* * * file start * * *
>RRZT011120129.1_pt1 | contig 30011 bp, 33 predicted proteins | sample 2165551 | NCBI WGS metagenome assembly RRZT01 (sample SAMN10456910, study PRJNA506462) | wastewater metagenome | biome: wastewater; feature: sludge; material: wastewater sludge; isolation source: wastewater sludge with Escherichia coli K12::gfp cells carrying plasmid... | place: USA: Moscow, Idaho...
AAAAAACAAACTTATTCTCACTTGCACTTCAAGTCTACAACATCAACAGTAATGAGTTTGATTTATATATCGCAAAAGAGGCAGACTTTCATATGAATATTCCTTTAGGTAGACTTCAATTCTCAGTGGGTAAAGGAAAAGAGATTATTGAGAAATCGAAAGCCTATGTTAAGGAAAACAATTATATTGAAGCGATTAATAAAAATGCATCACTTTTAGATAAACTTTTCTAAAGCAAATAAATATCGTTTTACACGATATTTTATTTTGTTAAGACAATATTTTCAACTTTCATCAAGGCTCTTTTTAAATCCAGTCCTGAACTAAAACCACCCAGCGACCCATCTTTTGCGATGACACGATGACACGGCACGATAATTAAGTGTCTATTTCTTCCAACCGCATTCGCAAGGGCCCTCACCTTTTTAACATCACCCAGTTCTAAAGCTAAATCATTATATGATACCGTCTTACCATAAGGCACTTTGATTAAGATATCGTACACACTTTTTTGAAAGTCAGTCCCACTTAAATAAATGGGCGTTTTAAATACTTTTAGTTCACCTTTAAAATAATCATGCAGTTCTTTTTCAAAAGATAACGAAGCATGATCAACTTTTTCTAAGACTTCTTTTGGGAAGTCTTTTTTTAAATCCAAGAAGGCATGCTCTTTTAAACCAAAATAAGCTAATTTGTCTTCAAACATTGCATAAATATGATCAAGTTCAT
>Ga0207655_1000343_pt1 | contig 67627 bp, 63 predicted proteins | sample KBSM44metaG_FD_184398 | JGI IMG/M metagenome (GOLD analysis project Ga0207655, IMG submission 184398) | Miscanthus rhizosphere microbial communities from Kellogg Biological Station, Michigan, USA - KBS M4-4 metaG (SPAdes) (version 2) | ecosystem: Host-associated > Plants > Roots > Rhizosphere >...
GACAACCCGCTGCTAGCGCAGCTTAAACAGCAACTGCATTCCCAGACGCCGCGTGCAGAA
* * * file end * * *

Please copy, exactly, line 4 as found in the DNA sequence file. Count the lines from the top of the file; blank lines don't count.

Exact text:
GACAACCCGCTGCTAGCGCAGCTTAAACAGCAACTGCATTCCCAGACGCCGCGTGCAGAA